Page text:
“Little children, let us not love in word or talk but in deed and in truth” (1 John 3:18 ESV).
“I love you!”
Those are words we can never hear enough.
But we all know, or have known, people whose actions failed to line up with their words. We are aware of people who have stayed in abusive relationships because their abusers have said those words. “I love you.”
We’ve also known, or have been, people who have said that they, or we, love the Lord, but whose lives failed to demonstrate that love to Him. We’ve acted one way at church on Sunday and a completely different way at work or school on Monday. We have seen people in need, and had the means to help, but we kept right on walking.
It is the easiest thing in the world to say that we love. But true love has hands and feet. True love is spoken more loudly than words in the way we treat our family, friends, neighbors… enemies. And if we say that we love, but our words and actions contradict, are we not still unredeemed?
Those of us who profess faith in Jesus have received a mandate: “and he died for all, that those who live might no longer live for themselves but for him who for their sake died and was raised” 2 Corinthians 5:15 (ESV) italics mine.
The time of lip-service is past!
If in fact we believe that Jesus is the Son of God, if we believe that His love for us was clearly demonstrated when He chose to give His life in order that we could be free from the bondage of sin, if we truly believe that He rose from the dead, how should we love? How should we demonstrate the reality and efficacy of Jesus’ sacrificial love?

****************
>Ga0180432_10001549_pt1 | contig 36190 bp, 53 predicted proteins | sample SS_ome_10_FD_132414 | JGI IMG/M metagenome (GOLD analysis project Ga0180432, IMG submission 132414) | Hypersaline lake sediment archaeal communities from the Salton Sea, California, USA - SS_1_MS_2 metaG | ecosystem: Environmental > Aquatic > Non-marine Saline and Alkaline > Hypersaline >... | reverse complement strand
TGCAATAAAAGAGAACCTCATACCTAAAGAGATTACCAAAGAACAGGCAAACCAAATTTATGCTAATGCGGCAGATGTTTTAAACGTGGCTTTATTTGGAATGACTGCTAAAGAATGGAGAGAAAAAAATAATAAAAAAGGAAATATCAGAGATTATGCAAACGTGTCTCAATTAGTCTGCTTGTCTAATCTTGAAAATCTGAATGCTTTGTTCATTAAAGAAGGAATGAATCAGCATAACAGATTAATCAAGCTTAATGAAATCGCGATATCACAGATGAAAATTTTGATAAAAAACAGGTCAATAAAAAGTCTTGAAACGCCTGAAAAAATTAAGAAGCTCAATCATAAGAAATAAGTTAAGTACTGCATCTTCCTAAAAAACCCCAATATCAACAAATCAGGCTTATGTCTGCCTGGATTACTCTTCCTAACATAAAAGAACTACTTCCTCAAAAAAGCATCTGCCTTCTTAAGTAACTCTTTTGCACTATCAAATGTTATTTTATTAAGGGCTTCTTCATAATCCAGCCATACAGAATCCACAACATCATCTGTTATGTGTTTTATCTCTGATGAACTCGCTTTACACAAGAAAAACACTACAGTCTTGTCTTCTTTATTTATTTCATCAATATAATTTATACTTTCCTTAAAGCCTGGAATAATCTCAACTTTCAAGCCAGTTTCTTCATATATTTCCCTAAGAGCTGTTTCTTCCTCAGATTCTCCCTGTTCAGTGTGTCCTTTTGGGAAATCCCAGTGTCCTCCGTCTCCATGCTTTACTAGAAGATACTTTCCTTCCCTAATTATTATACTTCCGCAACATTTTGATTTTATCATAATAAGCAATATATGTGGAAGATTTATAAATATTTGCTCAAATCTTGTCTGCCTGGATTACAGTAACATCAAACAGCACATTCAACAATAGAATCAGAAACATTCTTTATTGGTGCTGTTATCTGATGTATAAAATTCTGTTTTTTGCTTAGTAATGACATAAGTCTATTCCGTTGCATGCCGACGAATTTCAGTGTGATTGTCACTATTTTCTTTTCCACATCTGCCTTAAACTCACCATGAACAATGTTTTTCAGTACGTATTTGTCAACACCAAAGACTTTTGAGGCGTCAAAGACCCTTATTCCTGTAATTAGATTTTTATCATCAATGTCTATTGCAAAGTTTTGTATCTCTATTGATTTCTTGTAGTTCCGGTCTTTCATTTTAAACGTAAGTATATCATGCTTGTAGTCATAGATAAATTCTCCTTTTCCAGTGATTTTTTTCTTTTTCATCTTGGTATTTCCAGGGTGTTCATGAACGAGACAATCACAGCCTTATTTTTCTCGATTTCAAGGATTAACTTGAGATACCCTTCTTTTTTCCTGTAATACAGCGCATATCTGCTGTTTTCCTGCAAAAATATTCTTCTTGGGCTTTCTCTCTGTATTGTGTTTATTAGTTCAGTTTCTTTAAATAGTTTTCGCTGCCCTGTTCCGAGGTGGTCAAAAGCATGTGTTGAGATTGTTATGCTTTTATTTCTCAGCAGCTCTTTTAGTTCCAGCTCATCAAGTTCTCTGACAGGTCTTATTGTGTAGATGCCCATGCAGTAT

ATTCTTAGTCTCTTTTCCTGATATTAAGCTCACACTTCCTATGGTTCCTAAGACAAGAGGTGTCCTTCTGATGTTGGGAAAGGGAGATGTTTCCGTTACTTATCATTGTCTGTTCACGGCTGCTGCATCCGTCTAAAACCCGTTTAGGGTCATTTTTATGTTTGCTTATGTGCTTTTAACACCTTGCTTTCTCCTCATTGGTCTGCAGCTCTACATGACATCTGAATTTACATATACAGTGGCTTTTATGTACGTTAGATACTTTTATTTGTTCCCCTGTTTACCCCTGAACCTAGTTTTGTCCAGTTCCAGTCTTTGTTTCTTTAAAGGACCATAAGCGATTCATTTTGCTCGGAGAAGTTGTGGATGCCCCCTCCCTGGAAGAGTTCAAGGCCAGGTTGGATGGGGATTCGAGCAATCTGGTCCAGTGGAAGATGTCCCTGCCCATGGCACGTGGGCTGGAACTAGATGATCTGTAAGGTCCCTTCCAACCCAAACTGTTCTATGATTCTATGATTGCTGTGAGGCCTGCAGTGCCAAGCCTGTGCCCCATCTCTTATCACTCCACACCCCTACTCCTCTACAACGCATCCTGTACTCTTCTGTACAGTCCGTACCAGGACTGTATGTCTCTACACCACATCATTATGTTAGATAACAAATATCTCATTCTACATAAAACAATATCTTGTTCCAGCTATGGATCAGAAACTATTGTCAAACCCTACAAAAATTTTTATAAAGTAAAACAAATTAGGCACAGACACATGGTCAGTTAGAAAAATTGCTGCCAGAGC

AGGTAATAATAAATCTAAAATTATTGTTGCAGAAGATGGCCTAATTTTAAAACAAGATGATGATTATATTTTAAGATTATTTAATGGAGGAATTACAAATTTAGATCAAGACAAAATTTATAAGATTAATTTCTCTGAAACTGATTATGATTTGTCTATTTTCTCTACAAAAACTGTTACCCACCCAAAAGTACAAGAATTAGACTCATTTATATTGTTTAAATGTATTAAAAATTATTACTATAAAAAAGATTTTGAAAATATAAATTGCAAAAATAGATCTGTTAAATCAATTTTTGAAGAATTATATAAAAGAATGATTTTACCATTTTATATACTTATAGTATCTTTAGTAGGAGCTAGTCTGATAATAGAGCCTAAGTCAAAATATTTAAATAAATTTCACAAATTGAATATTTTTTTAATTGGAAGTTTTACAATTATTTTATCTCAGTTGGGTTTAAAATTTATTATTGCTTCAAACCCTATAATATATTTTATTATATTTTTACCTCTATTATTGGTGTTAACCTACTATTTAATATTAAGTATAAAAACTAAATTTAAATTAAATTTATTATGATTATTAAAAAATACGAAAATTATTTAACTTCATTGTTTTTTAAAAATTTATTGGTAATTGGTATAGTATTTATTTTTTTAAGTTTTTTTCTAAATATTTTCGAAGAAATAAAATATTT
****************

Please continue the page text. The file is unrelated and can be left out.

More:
“We love because he first loved us” 1 John 4:19 (ESV).
But self-less love, the “God kind of love,” agape, is so much harder than the other kinds of love (self-love, romantic love, brotherly love, etc.), is it not? Despite having the perfect example in Jesus, we all struggle to love as He loved. It’s not the kind of thing that we can learn overnight, or achieve by setting our minds to it. Rather, it’s the kind of love that we can spend a lifetime pursuing and still marvel at how much further we have to go.
But, rest assured, the task before us is not out of reach. Rather it is a deliberate, moment-by-moment, decision to align ourselves (and our free will!) with the will of God. Our duplicitous nature will always be at odds with it—“For I do not understand my own actions. For I do not do what I want, but I do the very thing I hate” Romans 7:15 (ESV)—but the more time we spend in His Word, the more we recognize God’s will. And recognizing God’s will helps us focus with our “eyes on the prize.”
Obedience isn’t always easy. It’s in our nature to forge our own paths, live our own lives. But through faith, prayer, and action we have “the mind of Christ” (‘“For who has understood the mind of the Lord so as to instruct him?’ But we have the mind of Christ” 1 Corinthians 2:16. To get context, please read 1 Corinthians 2:6-16).
Discipleship, the walk of faith, is a journey. Learning to love the unlovely is like climbing a great mountain. There are scree fields, icy slopes, deep crevasses, and sheer cliff walls, obstacles to reaching the summit. But as climber’s practice their craft to become proficient at dealing with the obstacles, we also need to practice. We will slip and fall, scrape our knees, maybe even break some bones, but learning to love like Jesus is worth all manner of pain and embarrassment.
Don’t make this kind of love your New Year’s Resolution. Instead, make it your right-now resolution! And keep on making it. As always, these are the musings of a mindful disciple. Blessings on your week!
Image by Alemko Coksa from Pixabay
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